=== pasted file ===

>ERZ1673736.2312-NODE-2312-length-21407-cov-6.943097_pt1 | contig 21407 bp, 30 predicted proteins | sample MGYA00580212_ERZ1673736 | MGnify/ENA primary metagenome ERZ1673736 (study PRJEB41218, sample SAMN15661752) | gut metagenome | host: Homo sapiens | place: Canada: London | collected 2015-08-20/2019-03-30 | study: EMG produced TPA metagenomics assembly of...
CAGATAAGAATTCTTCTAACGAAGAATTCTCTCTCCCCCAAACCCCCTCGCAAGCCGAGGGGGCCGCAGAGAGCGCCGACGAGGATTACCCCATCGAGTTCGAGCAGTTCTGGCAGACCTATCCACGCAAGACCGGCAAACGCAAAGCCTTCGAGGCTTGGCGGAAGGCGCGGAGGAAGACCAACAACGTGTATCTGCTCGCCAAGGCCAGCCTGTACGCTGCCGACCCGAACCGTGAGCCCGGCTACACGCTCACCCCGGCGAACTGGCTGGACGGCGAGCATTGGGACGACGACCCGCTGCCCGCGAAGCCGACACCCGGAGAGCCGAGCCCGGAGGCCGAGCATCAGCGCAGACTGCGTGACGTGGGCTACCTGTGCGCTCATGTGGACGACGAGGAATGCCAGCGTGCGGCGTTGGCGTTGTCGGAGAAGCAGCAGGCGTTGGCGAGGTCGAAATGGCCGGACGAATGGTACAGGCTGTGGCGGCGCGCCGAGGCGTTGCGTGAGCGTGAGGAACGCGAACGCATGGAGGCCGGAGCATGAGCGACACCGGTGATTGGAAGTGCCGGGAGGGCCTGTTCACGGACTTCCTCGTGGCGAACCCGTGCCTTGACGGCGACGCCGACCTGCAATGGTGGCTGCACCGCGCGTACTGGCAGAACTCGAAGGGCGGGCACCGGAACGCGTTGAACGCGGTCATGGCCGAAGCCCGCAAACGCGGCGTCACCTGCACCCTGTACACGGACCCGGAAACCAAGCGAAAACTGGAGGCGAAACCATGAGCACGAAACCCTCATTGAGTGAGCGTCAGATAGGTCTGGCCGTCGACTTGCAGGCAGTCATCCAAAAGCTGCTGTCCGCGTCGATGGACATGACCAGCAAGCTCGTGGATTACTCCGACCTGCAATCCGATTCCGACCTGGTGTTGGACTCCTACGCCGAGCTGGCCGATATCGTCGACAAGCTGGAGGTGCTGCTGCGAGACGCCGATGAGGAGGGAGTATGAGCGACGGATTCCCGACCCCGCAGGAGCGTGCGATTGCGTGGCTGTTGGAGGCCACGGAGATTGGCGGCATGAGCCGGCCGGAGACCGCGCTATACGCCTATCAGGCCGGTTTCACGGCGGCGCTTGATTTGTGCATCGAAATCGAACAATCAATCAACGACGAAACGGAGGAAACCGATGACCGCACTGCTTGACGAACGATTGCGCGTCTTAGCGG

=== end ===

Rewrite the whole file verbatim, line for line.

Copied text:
>ERZ1673736.2312-NODE-2312-length-21407-cov-6.943097_pt1 | contig 21407 bp, 30 predicted proteins | sample MGYA00580212_ERZ1673736 | MGnify/ENA primary metagenome ERZ1673736 (study PRJEB41218, sample SAMN15661752) | gut metagenome | host: Homo sapiens | place: Canada: London | collected 2015-08-20/2019-03-30 | study: EMG produced TPA metagenomics assembly of...
CAGATAAGAATTCTTCTAACGAAGAATTCTCTCTCCCCCAAACCCCCTCGCAAGCCGAGGGGGCCGCAGAGAGCGCCGACGAGGATTACCCCATCGAGTTCGAGCAGTTCTGGCAGACCTATCCACGCAAGACCGGCAAACGCAAAGCCTTCGAGGCTTGGCGGAAGGCGCGGAGGAAGACCAACAACGTGTATCTGCTCGCCAAGGCCAGCCTGTACGCTGCCGACCCGAACCGTGAGCCCGGCTACACGCTCACCCCGGCGAACTGGCTGGACGGCGAGCATTGGGACGACGACCCGCTGCCCGCGAAGCCGACACCCGGAGAGCCGAGCCCGGAGGCCGAGCATCAGCGCAGACTGCGTGACGTGGGCTACCTGTGCGCTCATGTGGACGACGAGGAATGCCAGCGTGCGGCGTTGGCGTTGTCGGAGAAGCAGCAGGCGTTGGCGAGGTCGAAATGGCCGGACGAATGGTACAGGCTGTGGCGGCGCGCCGAGGCGTTGCGTGAGCGTGAGGAACGCGAACGCATGGAGGCCGGAGCATGAGCGACACCGGTGATTGGAAGTGCCGGGAGGGCCTGTTCACGGACTTCCTCGTGGCGAACCCGTGCCTTGACGGCGACGCCGACCTGCAATGGTGGCTGCACCGCGCGTACTGGCAGAACTCGAAGGGCGGGCACCGGAACGCGTTGAACGCGGTCATGGCCGAAGCCCGCAAACGCGGCGTCACCTGCACCCTGTACACGGACCCGGAAACCAAGCGAAAACTGGAGGCGAAACCATGAGCACGAAACCCTCATTGAGTGAGCGTCAGATAGGTCTGGCCGTCGACTTGCAGGCAGTCATCCAAAAGCTGCTGTCCGCGTCGATGGACATGACCAGCAAGCTCGTGGATTACTCCGACCTGCAATCCGATTCCGACCTGGTGTTGGACTCCTACGCCGAGCTGGCCGATATCGTCGACAAGCTGGAGGTGCTGCTGCGAGACGCCGATGAGGAGGGAGTATGAGCGACGGATTCCCGACCCCGCAGGAGCGTGCGATTGCGTGGCTGTTGGAGGCCACGGAGATTGGCGGCATGAGCCGGCCGGAGACCGCGCTATACGCCTATCAGGCCGGTTTCACGGCGGCGCTTGATTTGTGCATCGAAATCGAACAATCAATCAACGACGAAACGGAGGAAACCGATGACCGCACTGCTTGACGAACGATTGCGCGTCTTAGCGG